December / January #5 : Life: Hospitals Are Our Jails - by Kiki Mason

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Lisa Tiger Shows Her Claws


Judith Light, Hollywood Activist

Spokes Model

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AIDS Zen: A Visit to the Hospital

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Life: Hospitals Are Our Jails

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The HIV Life Cycle


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December 1994 / January 1995

Life: Hospitals Are Our Jails

by Kiki Mason

The time for madness is now

A friend of mine recently came home from a year in jail. A high-powered attorney in his fifties, an affluent white man, part of the country's elite, he isn't what I think of as your average prisoner. He wasn't jailed in one of those white-collar "country clubs" but in a real prison. And when he came out, my friend had stories to tell. He told tales of murder and revenge, incredible hypocrisy and everyday brutality, even moments of fleeting camaraderie and beauty, although these were tempered by the knowledge that survival may be just a matter of sheer luck.

As he spoke, I was struck by the similarities to the many stories I have heard from PWAs over the years, especially once they're trapped in the hospital system. His struggle reminded me of my own ongoing battle with doctors, hospitals and drug companies, because when you have AIDS, you're not just battling a deadly disease, you're up against a system that expects you to fail.

This country escalates prison spending regularly. We now have the highest incarceration rate in the world but we're still not safe on the streets. Likewise, medical costs skyrocket while more and more of us sicken and die even while listening to round after round of meaningless healthcare reform proposals that drop out of the sky as if from the Wizard of Oz.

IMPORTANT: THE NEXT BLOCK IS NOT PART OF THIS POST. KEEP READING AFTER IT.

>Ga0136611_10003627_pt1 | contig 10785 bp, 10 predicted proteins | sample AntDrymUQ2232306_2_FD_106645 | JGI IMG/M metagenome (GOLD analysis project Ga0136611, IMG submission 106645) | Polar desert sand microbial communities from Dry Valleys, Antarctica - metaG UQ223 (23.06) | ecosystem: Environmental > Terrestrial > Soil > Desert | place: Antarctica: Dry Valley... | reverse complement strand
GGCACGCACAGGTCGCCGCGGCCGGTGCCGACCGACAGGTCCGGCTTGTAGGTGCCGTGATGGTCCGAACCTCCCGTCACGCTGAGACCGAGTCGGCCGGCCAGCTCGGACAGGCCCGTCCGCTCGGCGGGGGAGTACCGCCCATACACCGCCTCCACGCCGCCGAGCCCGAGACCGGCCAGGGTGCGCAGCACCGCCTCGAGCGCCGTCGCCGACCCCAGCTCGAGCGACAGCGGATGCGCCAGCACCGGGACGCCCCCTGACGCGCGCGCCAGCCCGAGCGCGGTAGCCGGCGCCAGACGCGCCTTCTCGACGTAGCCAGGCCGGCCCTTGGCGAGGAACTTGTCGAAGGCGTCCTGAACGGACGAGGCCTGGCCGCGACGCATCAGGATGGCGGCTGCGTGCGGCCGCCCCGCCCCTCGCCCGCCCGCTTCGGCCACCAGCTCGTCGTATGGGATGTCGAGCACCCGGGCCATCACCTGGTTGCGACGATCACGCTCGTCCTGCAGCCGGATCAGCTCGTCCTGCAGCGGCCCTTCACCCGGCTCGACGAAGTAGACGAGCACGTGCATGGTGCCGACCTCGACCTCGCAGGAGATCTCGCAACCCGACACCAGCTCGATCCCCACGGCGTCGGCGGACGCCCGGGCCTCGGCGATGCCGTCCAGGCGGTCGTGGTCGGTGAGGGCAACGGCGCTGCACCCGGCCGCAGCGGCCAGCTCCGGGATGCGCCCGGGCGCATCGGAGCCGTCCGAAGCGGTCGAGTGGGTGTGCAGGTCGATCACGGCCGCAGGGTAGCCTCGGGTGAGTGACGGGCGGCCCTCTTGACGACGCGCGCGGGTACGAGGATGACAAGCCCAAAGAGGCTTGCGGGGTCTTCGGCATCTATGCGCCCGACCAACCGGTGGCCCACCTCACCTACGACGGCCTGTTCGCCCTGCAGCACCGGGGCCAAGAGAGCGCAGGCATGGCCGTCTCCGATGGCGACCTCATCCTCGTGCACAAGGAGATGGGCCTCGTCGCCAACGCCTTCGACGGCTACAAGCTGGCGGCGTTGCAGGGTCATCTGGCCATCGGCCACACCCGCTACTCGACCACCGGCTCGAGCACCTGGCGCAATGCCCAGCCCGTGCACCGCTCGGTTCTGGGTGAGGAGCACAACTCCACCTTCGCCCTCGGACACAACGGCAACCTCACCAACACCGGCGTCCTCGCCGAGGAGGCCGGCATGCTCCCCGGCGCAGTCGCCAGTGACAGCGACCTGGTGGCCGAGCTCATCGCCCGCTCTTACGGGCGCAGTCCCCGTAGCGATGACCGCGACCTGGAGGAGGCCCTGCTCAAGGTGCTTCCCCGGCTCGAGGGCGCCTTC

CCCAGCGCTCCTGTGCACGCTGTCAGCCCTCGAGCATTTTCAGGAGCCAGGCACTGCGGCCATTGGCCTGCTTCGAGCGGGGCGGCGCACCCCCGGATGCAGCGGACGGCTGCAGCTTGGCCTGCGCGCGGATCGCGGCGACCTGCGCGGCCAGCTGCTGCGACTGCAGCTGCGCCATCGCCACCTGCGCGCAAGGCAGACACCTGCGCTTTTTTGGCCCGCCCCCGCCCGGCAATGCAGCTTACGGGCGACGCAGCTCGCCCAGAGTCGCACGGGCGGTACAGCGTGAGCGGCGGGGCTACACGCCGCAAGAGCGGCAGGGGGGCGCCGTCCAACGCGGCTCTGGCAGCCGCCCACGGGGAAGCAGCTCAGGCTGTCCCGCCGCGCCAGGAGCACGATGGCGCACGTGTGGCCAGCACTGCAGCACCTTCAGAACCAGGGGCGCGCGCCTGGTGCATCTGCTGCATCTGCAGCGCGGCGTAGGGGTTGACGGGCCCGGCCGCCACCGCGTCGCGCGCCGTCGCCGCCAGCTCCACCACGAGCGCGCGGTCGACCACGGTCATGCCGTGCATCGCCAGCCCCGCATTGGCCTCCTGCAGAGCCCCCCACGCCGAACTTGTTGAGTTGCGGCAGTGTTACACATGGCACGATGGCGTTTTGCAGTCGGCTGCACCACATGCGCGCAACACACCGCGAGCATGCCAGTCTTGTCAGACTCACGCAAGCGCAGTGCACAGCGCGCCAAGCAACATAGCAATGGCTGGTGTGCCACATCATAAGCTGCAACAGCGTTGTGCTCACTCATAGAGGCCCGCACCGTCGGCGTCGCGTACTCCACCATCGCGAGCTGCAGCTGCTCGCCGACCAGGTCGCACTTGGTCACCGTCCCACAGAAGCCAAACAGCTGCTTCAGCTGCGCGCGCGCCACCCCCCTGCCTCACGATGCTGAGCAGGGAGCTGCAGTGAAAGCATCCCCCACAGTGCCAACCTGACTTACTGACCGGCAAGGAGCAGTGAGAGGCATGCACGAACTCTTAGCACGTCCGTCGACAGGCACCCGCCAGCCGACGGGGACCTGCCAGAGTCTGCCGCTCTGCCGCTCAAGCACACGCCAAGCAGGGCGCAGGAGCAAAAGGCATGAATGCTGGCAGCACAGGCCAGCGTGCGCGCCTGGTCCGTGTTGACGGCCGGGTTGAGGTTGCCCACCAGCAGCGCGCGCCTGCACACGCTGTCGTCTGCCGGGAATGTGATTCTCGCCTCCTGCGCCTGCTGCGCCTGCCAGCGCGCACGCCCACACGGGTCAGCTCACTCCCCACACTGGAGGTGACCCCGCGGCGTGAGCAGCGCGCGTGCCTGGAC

I recently went to visit a friend in the hospital -- something I rarely do, so great is my hatred for these institutions. My friend, tubes hooked to his arms, was in a room with someone he clearly loathed. Between the lack of privacy and the demands of the nursing staff, he barely got any sleep and, of course, the food was almost inedible. His entire life was regulated "for his own good." The medical system, not unlike our corrections facilities, is about losing control of one's self. Someone else has the power, and in a hospital setting, you can never forget it. How is anyone supposed to get better in this kind of environment?

"You know, my doctor comes to see me," my friend says, "and I know that he's a good guy and he means well, but I see him wearing Versace suits and driving a Mercedes, and I wonder. I could die tomorrow, and he'll still be rich." Which is true. We could all die tomorrow and not one doctor would be out of business, because there will always be more sick people.

Even if you're not physically in a hospital, the system and your disease imprison you. Every decision becomes predicated on your health, forcing you to play "Mother, may I?" with the folks in white coats. Endless bureaucrats make decisions that could kill you. For the past year, I have been at the mercy of a company in Menlo Park, California, known as Liposome Technology Incorporated (LTI). LTI makes a new, patented, less-toxic form of chemotherapy specifically developed for Kaposi's sarcoma (KS), which I suffer from. But I can't get their drug, DOX/SL, because it's in the FDA approval process and is available only to those who've failed standard chemotherapies, with their ghastly side effects. So while I have had to endure the horrors of chemo, FDA officials, the officers of LTI (and their mostly gay publicists) -- my jailers -- can go home and eat dinner in peace.

What I have noticed about everyone in the medical system is that someone else is always to blame. In a vast bureaucracy, no one is killing you directly, they're just following orders. The round-robin of finger pointing is endless, although the end result -- death -- is always the same.

Yet when you say these things aloud, as I frequently do, everyone looks at you with a certain patience, as if you had gone quite insane and must be humored. When I hear that someone has dementia, I wonder is it organic or was he driven to it? When I recently read a nurse about a filthy hospital room, she called me "hysterical." Well, back at you, baby. "Sweetheart," I told her, "if you think that was hysterical, you'd better batten down the hatches, 'cause when I really let go, you'll see some real howling." And I mean it.

In reality, we're all in prison. A prison of our expectations and of the society we have built around us. Our society benefits from our tacit approval, and the horrors of the committed, whether to a prison or a hospital room, are erected in our name. Most of us don't think about what we're truly up against. That would be madness. Well, maybe it's time to go mad. Join me, if you dare.

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